Japandroids, Celebration Rock
One 35-minute-long bro-hug
Japandroids’ Celebration Rock begins and ends with fireworks — not the county-fair variety, but the cheap, barely legal kind you set off in the woods with friends and then run away, giggling uncontrollably. The sound sets the tone for a sizzling, incandescent burst of a record, one that conjoins punk-rock fist-aloft solidarity and weepy heartland-rock sentimentality in one 35-minute-long bro-hug. Expect a lot of sloppy back-patting, acres of generous sentiment and a surplus of the sorts of lines perfectly calibrated to shout joyously in the face of your closest friends. “We’re lashing out at evil’s sway tonight,” for example. Or “Don’t we have anything to live for?/ Well, of course we do, but until they come true/ We’re drinking.” It’s a record that demands to be heard, and loved, in groups.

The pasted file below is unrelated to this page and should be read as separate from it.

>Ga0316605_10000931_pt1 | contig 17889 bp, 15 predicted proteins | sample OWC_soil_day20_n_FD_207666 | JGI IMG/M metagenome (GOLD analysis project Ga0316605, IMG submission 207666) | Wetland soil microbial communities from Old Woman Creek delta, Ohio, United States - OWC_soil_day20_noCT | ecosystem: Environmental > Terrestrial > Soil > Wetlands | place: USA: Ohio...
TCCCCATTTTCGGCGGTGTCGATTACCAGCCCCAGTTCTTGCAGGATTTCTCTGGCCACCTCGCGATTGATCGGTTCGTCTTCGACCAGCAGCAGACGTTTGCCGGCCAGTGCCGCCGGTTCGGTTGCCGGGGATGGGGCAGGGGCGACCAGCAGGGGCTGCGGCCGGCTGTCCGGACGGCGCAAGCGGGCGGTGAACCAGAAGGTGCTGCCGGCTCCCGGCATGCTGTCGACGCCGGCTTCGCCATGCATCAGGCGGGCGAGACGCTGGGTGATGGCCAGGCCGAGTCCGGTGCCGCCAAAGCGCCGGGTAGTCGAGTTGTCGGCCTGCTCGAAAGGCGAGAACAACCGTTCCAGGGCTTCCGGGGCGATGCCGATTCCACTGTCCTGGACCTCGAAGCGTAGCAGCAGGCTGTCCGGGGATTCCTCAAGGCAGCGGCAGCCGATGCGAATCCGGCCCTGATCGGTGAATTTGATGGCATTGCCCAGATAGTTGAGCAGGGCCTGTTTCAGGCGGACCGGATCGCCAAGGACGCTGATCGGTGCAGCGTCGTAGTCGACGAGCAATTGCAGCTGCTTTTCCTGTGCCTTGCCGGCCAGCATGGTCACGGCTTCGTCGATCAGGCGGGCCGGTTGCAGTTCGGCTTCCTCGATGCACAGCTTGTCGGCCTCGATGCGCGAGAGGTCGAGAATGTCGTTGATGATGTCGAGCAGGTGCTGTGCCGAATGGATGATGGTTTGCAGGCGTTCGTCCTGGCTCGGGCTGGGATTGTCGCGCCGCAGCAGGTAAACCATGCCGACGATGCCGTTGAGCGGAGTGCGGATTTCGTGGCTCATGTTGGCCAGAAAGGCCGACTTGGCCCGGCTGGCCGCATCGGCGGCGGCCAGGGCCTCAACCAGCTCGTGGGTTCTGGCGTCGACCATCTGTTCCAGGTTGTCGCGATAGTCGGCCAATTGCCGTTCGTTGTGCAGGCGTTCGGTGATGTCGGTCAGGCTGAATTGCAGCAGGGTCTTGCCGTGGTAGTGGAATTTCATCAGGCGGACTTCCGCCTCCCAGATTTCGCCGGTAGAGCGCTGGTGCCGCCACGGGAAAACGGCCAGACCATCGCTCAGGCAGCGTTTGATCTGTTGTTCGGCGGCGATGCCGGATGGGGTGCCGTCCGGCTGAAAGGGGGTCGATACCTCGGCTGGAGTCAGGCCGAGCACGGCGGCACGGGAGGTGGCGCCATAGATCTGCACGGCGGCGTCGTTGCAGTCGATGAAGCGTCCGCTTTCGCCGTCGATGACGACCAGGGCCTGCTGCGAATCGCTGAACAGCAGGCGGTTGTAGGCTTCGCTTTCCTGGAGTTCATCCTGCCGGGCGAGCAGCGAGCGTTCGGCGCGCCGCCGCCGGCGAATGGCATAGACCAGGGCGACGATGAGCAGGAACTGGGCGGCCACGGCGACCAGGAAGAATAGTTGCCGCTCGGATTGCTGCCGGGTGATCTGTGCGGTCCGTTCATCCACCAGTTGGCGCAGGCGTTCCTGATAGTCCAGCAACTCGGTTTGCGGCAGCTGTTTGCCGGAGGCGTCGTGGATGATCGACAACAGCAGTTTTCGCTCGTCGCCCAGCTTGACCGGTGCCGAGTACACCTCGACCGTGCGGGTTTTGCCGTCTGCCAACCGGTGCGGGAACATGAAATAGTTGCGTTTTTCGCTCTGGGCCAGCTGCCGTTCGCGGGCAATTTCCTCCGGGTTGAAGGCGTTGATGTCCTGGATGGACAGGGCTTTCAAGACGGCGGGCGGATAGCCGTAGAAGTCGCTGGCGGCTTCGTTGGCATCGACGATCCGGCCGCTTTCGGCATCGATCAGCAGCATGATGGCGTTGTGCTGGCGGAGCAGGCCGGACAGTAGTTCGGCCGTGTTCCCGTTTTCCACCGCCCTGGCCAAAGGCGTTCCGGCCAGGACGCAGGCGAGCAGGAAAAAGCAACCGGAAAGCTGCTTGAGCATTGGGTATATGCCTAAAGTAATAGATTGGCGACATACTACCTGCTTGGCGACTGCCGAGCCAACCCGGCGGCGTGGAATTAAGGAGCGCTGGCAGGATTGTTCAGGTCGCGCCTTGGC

Which doesn’t make it mindless. As is usually the case with especially fierce good cheer, Celebration Rock is borne of desperation: The two-man Japandroids were minutes away from breaking apart, wilting under a lack of momentum, when they recorded its eight gasping, suitcase-compact anthems. Lead singer Brian King nearly died (perforated ulcer, an ailment about as far from “carefree rock ‘n’ roll” as you can get). A scan of the lyrics, excised from endorphins, unearths some fairly dark thoughts: “It’s a lifeless life/ With no fixed address to give/ But you’re not mine to die for anywhere, so I must live,” King screams on “The House That Heaven Built.” With just a guitar and a drum kit, meanwhile, the lifelong friends generate enough heat and momentum for an entire E Street band. Songs surge forward recklessly, explode, and then plow forward again. The relentless hurtling mirrors the philosophy expressed in the lyrics: Embrace life with the energy of an over-eager Labrador Retriever, no matter what it throws your way.